TV Stations At Mercy of Analog Broadcasting Are Unsure of Their Future

Anna Barseghyan


The heads of regional TV stations without a digital broadcasting license are not confident that the amendments to the Law on Television and Radio Broadcasting will help them continue their regular work.

They’re asking for the chance to have small multiplexers with regional coverage: they have confidence neither in the major multiplexer with nationwide coverage appearing nor in its fees.

According to the draft law on Making Amendments and Supplements to the RA Law on Television and Radio Broadcasting adopted by Armenia’s National Assembly, the existence of a private multiplexer (a company that will implement the digital broadcasting) is allowed and TV companies without a digital broadcasting license will have the right to continue to provide analog broadcasting until the private multiplexer enters the market.

The draft law stipulates that the private multiplexer has to broadcast nationwide and pay 100 million AMD (a little over $200 thousand USD) in duty fees to the state budget. In addition to the state duty, it must make an investment of more than 10 billion AMD (a little over $20.7 million USD) to enter the broadcasting sector. 

Heads of regional TV stations without a digital broadcasting license are worried that because of the large investments required, it’s possible that there will be no private multiplexer, and if there is, it won’t be accessible or affordable for small TV stations.

“It’s uncertain when there’ll be the private multiplexer. In addition, the multiplexer is faced with such conditions that, based on its large investments, it might set very high fees. In that case, will we be able to make use of the private multiplexer’s services? It’s unknown,” says head of Armavir’s Alt TV station Khachik Danielyan.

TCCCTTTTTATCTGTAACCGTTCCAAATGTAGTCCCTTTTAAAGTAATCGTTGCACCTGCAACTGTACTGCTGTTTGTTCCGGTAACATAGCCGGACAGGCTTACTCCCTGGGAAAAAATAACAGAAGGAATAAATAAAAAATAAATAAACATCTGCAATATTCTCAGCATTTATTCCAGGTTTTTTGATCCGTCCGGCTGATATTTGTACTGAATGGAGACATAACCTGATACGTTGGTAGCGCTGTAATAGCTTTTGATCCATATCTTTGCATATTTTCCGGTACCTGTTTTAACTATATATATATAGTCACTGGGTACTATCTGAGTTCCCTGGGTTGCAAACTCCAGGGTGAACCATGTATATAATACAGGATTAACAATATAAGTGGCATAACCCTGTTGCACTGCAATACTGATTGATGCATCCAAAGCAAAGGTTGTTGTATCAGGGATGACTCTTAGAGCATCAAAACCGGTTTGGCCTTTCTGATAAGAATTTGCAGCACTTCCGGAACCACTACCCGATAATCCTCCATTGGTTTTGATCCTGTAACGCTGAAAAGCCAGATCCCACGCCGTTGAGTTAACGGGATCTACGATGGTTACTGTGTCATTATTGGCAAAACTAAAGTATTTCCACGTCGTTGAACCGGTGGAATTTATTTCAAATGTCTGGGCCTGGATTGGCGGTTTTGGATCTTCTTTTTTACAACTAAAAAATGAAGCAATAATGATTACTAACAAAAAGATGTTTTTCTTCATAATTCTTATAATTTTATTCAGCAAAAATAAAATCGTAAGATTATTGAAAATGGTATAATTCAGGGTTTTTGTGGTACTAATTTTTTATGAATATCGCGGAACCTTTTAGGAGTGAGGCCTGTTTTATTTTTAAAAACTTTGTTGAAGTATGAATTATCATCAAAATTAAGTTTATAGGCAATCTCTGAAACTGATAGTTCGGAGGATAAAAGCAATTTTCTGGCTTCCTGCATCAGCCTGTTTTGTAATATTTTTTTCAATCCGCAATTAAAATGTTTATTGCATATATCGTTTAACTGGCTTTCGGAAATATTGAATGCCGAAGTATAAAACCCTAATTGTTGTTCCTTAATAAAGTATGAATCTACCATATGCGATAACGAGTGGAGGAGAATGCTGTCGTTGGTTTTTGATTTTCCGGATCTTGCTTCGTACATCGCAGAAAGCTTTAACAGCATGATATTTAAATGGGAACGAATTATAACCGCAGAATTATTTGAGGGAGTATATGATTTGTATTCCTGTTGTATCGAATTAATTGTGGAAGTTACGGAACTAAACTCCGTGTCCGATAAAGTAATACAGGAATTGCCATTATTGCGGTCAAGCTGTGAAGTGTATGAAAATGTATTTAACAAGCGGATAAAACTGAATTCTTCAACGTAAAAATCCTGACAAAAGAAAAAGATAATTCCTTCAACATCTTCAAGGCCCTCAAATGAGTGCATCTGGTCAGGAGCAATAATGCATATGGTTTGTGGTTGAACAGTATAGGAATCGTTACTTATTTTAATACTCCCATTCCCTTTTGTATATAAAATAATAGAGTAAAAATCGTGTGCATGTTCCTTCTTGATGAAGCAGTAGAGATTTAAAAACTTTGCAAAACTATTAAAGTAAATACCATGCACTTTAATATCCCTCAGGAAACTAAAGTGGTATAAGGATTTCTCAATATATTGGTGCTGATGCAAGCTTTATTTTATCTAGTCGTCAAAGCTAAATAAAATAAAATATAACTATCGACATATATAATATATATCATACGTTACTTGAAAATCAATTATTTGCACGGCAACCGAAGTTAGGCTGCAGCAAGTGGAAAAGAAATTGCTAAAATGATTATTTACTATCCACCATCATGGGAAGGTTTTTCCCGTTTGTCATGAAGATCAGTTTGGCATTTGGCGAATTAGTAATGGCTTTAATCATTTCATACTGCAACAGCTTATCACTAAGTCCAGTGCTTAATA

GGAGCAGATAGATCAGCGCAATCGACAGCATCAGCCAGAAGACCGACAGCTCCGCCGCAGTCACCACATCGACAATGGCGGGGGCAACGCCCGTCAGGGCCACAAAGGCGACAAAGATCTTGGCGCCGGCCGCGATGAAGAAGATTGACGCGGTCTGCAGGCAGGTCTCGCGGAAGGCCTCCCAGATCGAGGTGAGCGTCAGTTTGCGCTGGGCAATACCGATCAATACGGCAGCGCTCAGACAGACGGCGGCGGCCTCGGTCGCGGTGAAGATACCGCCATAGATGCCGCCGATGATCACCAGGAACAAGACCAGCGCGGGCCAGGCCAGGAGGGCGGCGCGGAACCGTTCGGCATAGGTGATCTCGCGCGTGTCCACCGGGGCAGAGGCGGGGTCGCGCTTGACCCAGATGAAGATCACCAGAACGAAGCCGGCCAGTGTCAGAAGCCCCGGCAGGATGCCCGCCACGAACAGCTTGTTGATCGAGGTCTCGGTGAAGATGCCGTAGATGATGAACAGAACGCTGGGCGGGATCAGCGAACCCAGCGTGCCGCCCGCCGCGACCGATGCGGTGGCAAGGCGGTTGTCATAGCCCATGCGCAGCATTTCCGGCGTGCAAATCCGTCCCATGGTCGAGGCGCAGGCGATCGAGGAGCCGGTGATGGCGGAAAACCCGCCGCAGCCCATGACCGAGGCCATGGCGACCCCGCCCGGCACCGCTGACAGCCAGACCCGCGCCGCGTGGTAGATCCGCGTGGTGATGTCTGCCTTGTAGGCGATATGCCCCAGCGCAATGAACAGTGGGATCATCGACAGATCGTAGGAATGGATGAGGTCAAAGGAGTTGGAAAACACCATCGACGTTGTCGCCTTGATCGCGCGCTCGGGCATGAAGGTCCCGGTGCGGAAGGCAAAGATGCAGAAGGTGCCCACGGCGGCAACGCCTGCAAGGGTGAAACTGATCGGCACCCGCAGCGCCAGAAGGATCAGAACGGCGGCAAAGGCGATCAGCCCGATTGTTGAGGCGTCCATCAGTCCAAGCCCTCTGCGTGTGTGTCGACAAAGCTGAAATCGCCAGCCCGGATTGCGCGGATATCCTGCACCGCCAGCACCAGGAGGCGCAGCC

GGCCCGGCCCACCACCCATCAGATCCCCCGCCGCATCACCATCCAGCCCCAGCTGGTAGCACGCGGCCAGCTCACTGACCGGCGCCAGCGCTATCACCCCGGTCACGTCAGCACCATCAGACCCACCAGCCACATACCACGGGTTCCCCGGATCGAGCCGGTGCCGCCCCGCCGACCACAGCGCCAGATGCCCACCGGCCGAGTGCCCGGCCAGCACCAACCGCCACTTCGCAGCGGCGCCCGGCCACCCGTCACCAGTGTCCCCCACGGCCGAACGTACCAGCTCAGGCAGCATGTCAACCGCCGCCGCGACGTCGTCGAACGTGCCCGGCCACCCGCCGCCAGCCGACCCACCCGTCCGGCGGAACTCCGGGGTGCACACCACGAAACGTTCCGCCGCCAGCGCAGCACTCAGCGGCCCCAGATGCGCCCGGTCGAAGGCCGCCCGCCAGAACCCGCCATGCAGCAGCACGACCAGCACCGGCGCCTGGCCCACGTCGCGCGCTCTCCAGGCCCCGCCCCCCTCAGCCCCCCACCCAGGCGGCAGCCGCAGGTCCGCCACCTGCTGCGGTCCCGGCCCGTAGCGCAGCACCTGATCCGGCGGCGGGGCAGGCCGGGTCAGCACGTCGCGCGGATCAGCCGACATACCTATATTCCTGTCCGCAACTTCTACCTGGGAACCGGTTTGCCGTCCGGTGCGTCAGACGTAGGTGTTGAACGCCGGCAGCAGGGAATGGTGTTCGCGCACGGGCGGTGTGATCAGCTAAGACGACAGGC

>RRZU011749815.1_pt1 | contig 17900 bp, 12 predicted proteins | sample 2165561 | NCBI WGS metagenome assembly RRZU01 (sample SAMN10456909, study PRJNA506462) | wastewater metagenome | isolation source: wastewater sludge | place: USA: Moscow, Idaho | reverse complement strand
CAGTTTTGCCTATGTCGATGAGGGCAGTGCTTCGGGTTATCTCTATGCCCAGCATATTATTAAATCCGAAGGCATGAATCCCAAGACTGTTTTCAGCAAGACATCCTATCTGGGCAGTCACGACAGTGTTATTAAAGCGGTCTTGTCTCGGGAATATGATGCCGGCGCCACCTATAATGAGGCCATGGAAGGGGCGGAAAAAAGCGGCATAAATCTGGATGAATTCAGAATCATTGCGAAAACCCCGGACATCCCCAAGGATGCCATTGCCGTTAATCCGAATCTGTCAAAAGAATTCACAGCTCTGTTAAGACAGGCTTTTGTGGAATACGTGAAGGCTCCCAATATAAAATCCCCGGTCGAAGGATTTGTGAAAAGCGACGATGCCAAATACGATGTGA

In the opinion of head of Alaverdi’s Ankyun+3 TV station Sos Siradeghyan, if there’s no private multiplexer, small TV stations will be forced to close, since they, with their analog broadcasting, won’t be able to compete with TV stations that offer digital broadcasting.

“In terms of quality, analog will succumb. Our TV viewers will demand a high-quality image and won’t watch us. We will lose a sure audience and advertisers. If a private multiplexer appears, we will want to broadcast digitally, but that too depends on the fees. If it will be the same price for us as for large TV companies, we won’t be able to broadcast,” says Siradeghyan. 

The heads of regional TV stations cite Georgia’s experience, where when the country made the switch from analog to digital broadcasting, regional TV companies were not faced with problems and were given the chance to broadcast with small regional multiplexers. 

“We expected that just as in Georgia, so too here we would be able to have small multiplexers with regional coverage, to join [together] with TV stations, and broadcast. But the law doesn’t provide that opportunity. It might seem good that we can continue analog broadcasting, but the population very quickly will transition to digital broadcasting, and day by day we’ll lose our audience. And the large multiplexer, it’s possible it won’t appear,” says head of Lori TV company Narine Avetisyan. 

Regional TV companies will fight to introduce amendments to the law and for the possibility of small multiplexers to exist. 

“We will fight to have our multiplexer in the marz [province], so those TV companies that were unable to get a digital broadcasting license, unite and with small contributions create a regional multiplex and offer digital broadcasting, as in Georgia,” says Danielyan. 

“We will continue to fight so that there will be democratic changes to the law, that will truly liberalize the media industry, and most importantly, that regional TV companies will get the chance to continue to work in conditions of true competition,” says Avetisyan. 

Anna Barseghyan

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